I read the patterns using the Lenormand “near/far” method, in which single cards lying close to the core array(s) are more influential, while those farther away are less potent. If all of the cards are singletons, “connect the dots” in any way you choose and read them in a web, a spiral, a maze or any sequence of cards that strikes your fancy. Judgment may also be used to determine whether intervening satellite cards are shared by more than one situational “hub,” complicating their testimony.
Cards that land upright are considered “normal” for interpretation and those that land reversed represent something unique affecting the situation, while those that land sideways at any off-axis angle are ambiguous in their impact, in which case other factors regarding their meaning are more important. It’s up to you how much rotational “slop” to allow in assigning orientation to the cards.
I’ve had some fun with this one (although it’s doubtful I would ever spring it on a paying sitter), and have included a “test throw” to give you an idea how it works (followed by an interpretation in the example reading below). I randomly pulled a segment of 20 cards after shuffling my RWS Centennial pocket edition (I would recommend staying with such smaller cards for this). I used my plastic chair pad as a casting surface with its four edges as the “out-of-bounds” lines. I held the cards in a wide fan to ensure “mixing” in flight and then flipped them into the air from about four feet up.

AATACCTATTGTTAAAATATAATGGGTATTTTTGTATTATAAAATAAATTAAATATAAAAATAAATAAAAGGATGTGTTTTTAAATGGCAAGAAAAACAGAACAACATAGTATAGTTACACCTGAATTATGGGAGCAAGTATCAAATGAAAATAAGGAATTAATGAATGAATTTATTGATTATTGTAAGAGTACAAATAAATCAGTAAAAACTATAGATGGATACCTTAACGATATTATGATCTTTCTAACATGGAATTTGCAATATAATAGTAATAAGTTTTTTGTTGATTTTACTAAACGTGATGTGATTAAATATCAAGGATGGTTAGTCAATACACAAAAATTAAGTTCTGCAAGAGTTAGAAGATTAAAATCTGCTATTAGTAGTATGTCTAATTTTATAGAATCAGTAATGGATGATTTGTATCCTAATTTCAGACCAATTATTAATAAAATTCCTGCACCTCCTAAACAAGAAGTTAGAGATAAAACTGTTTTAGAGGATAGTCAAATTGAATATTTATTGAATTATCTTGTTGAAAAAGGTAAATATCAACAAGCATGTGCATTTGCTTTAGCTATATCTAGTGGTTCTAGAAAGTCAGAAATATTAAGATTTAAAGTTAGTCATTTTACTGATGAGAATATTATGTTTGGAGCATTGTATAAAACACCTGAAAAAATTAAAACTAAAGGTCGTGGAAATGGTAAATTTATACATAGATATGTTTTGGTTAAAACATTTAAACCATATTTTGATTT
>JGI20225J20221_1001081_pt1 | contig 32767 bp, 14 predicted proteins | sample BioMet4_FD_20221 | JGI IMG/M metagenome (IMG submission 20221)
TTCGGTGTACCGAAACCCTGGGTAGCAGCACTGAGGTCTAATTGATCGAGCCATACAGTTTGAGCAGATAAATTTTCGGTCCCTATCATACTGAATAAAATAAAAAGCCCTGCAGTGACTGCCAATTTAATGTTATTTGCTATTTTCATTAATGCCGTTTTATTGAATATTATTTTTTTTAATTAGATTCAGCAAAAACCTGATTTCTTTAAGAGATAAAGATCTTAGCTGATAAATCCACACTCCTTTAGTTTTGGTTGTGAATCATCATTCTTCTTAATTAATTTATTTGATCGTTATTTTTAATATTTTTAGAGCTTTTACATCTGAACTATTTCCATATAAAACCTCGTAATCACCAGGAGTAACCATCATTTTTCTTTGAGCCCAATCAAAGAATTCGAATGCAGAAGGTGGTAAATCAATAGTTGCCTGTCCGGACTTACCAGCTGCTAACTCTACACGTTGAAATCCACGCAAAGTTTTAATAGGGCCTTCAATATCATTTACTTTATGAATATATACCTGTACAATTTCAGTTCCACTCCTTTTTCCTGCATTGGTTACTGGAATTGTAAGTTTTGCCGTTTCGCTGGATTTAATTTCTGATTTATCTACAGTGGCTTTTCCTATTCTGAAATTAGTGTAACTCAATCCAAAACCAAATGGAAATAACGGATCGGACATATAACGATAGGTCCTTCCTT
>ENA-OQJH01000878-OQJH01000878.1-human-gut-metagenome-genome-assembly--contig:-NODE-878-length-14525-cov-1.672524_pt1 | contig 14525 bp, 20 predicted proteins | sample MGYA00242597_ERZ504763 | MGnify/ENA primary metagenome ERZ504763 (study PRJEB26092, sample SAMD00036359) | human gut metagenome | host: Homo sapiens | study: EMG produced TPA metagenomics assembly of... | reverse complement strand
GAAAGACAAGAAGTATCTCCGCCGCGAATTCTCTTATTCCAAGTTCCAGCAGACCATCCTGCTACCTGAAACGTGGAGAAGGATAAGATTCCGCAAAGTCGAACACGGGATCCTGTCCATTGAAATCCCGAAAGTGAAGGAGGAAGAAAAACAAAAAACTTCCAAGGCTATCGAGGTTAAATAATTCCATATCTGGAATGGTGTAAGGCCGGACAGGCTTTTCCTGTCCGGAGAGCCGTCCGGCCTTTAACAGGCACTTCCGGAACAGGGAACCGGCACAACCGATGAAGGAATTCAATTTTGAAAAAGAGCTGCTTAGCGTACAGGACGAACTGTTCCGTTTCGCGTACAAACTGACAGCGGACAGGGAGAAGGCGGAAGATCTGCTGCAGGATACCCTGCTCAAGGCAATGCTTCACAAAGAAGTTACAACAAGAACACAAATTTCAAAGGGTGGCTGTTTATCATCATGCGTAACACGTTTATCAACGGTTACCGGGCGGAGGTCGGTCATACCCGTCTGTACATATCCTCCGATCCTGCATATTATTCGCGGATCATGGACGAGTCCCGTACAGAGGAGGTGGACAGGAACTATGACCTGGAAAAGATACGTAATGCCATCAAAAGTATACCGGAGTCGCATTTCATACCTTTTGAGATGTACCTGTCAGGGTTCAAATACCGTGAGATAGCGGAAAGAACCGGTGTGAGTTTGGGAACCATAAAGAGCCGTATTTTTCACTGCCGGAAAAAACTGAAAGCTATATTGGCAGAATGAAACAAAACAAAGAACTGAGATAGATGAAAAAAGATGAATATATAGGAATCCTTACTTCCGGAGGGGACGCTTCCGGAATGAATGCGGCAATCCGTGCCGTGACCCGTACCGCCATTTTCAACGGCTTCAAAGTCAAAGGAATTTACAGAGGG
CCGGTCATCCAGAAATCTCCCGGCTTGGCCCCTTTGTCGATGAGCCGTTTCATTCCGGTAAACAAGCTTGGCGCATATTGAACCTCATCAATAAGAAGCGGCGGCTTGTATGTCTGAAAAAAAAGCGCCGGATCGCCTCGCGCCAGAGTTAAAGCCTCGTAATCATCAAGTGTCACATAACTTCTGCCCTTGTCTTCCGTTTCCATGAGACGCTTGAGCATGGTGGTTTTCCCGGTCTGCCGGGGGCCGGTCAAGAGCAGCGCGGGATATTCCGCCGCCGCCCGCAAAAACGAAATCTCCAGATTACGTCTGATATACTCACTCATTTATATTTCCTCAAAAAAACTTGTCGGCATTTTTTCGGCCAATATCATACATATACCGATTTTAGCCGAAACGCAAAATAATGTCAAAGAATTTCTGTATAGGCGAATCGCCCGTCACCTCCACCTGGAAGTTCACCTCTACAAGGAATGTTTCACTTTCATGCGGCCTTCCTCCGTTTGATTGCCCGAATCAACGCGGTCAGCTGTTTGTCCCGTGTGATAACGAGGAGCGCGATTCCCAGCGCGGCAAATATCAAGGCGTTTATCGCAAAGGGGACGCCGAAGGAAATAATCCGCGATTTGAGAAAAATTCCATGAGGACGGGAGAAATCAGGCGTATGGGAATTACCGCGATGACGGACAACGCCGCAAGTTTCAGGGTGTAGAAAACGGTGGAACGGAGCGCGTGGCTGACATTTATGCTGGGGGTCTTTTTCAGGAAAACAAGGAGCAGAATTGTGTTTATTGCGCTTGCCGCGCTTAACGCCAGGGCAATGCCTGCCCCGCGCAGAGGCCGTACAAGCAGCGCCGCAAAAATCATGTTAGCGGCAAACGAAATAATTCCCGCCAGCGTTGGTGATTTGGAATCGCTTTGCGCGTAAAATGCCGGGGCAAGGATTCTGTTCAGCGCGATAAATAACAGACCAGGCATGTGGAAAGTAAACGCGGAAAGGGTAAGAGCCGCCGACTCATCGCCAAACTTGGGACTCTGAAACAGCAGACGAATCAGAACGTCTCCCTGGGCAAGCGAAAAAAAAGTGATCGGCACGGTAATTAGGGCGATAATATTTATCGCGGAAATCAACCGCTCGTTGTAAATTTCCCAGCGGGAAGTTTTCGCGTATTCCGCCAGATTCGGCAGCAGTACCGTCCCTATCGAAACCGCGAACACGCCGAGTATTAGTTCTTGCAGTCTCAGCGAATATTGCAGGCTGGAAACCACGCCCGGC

Five of the cards fell completely off the pad so I ignored them and nine cards landed entirely within bounds; interestingly, three linked pairs dropped with one of the two cards in-bounds and the other one out, so I decided to keep them all in the reading for a total of fifteen to be interpreted. For the purpose of these photos, I tightened up the layout while keeping the spatial relationships and orientation unaltered. The first picture shows the cards “as-cast,” while in the second one they’re ready for reading.
Clearly, the central five-card cluster provides the main thrust of the reading, while the rest of the cards have arranged themselves into pairs suggesting eight co-conspirators who are more-or-less on the fringes of the situation, with two additional singletons more casually aligned. Alternatively, the bottom card in each pair can be interpreted as the “shadow side” of the behaviors and attitudes exhibited by four individuals connected to the matter. I will read the cluster first, then the closer pair on the right, the pair above, the upper pair on the left, the two singletons at the lower right, and finally the bottom pair on the left, with the increasing separation of the satellite cards showing a progressive reduction in ability or opportunity to influence the situation.